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Celebrating Native American Heritage Month and the deep roots of Indigenous people and culture at the UW

In her poem, “The Frolicsome Crests and Glistening,” Washington State Poet Laureate and member of the Lhaq’temish (Lummi) Nation Rena Priest wrote,  “I believe the spirit conspires / against our errant belief that we are separate.” As we honor the contributions and experiences of Indigenous people throughout National Native American Heritage Month, her words ring especially true for our University of Washington community, which is deeply connected to the American Indian and Alaska Native people and communities that play a vital role in our past, present and future.

Indigenous voices and accomplishments are a vibrant part of our academic community, and this month, I encourage everyone to take advantage of the many opportunities to explore and celebrate the work of some of the UW’s most accomplished Indigenous faculty, staff, students, alumni and neighbors.

Pay a visit to the UW Native Garden or the Burke Museum’s Northwest native Art Gallery. Watch Professor Tami Hohn’s public discussion of the Lushootseed language, or take the Indigenous Walking Tour of the UW campus in Seattle, developed by UW alumnus Owen Oliver. On November 28th, turn out for the Husky men’s basketball game where we will honor Native students, alumni, faculty, staff and community members. And learn more about how the UW is honoring Native American and Alaska Native heritage this month and year round.

Throughout our community, Indigenous Huskies making an impact on the world, like Rosalie Fish, a student-athlete and activist who was awarded the prestigious Truman Scholarship this spring and Alexina Kublu, who received the 2022 Inuit Language Recognition Award for her work teaching the Inuktitut language at the UW Canadian Studies Center. UW faculty have also published new books this year, including Professor Charlotte Coté’s A Drum in one Hand, a Sockeye in the Other: Stories of Indigenous Food Sovereignty from the Northwest Coast, and Professor of English Chad Allen’s Earthworks Rising: Mound Building in Native Literature and Arts.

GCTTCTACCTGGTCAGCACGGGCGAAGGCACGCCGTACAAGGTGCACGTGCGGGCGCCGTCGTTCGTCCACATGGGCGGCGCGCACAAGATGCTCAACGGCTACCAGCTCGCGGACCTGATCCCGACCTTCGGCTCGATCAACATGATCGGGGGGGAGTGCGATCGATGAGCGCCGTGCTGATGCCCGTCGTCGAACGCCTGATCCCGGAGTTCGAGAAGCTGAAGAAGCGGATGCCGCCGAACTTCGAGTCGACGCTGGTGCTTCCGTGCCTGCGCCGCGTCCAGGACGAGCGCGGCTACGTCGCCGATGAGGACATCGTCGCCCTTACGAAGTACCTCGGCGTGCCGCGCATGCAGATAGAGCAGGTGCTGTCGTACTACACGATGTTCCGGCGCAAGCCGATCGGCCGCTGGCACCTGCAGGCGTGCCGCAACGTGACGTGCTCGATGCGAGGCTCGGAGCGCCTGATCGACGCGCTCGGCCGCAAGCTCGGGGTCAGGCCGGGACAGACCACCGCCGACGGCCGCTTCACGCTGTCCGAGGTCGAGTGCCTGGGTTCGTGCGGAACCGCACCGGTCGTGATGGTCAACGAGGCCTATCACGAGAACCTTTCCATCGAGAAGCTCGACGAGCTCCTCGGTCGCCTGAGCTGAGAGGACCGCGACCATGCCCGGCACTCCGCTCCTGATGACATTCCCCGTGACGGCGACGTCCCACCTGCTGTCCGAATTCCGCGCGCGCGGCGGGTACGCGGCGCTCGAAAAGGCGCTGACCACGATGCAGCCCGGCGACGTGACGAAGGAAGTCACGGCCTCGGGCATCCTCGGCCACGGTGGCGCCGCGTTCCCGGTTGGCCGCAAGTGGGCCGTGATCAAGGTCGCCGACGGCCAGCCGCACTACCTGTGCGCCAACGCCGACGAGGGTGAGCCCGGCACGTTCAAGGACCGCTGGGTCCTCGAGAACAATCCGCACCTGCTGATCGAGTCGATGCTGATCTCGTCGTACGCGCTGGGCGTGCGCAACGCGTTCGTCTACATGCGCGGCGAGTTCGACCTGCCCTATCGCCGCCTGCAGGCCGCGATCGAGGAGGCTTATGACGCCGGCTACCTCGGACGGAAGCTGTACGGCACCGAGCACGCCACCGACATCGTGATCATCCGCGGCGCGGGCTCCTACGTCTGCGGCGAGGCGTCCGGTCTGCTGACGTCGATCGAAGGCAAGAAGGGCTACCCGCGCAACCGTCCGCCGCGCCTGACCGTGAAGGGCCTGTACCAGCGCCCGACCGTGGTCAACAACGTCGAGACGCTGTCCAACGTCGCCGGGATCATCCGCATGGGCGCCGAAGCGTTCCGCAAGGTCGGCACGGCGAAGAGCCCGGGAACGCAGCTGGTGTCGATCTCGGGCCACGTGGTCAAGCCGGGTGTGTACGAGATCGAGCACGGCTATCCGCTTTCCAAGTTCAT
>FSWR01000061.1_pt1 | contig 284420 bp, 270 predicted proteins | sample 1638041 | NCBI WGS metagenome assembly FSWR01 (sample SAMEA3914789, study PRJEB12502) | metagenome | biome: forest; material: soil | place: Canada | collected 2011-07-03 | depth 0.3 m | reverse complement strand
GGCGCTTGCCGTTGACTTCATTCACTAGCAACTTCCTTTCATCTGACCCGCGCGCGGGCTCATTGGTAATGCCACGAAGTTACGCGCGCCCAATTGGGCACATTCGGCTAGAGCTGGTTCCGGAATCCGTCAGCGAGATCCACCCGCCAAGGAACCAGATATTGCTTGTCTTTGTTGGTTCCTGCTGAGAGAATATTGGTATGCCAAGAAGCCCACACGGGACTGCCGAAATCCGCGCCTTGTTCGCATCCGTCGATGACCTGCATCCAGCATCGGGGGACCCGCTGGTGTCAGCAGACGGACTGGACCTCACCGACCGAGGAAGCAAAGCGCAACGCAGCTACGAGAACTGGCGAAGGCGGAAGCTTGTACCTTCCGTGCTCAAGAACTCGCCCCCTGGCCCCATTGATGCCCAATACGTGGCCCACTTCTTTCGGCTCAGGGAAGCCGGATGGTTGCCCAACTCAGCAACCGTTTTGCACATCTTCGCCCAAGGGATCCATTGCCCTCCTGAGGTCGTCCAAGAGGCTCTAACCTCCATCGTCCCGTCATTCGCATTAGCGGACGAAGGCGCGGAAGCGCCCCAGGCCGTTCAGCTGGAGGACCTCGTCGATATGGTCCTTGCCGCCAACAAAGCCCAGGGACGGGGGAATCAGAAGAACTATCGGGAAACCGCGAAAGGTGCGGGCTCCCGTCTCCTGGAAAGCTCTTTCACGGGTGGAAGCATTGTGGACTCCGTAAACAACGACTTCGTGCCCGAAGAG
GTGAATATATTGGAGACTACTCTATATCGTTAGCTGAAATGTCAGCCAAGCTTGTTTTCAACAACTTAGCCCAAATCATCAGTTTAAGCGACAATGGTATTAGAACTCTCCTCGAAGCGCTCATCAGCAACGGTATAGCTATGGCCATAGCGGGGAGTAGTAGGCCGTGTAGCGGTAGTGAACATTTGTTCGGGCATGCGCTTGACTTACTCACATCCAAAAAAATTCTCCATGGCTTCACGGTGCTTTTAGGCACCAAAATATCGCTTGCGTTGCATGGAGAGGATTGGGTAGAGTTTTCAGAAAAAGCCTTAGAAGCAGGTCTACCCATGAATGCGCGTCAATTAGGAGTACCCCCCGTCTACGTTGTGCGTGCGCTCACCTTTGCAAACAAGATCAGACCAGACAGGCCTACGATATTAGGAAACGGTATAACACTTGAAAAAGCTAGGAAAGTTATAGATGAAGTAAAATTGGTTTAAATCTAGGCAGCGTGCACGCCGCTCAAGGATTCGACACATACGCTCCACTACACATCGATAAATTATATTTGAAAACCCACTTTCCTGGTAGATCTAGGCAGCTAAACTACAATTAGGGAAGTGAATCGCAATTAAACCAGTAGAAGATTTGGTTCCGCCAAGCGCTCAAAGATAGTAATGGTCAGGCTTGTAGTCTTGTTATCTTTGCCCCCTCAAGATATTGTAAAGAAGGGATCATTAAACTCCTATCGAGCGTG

Across Washington, the UW is also deeply engaged with the Tribes of the Pacific Northwest. The words of our land acknowledgment represent our ongoing commitment to partnership with sovereign Tribes of the Pacific Northwest, through the leadership of our UW Office of Tribal Relations. From the Tribal Enterprise Partnerships led by the Foster School’s Consulting and Business Development Center to the Indigenous Wellness Research Institute, which supports Indigenous peoples’ health, the UW is partnering with tribal communities. And we are excited to move into Phase 2 of the wǝɫǝbʔaltxʷ -Intellectual House as we seek to create additional supports, spaces and resources that will deepen the sense of community and connection for our Indigenous students.

These partnerships and collaborations are especially critical in light of the historical and ongoing injustice and marginalization faced by Indigenous people in Washington and across the nation. One action we can take to redress some of these wrongs is for the state to provide tuition waivers for members of federally recognized Tribes in Washington State, legislation that the UW supports in partnership with Washington’s other public four-year institutions.

In May, we also recognized National Day of Awareness for Murdered and Missing Indigenous People. The epidemic of violence against Indigenous women, girls and two-spirit people is just one facet of the systemic oppression and inequity that affects tribal people and communities. As part of our shared commitment to diversity, equity and inclusion, our University is working to create opportunity, partner with communities and support health and well-being for all Indigenous people in Washington and beyond.

This month, and every month, let’s reflect – and act – on Priest’s suggestion that we are not separate, but rather share a common humanity that connects us and makes us accountable to each other.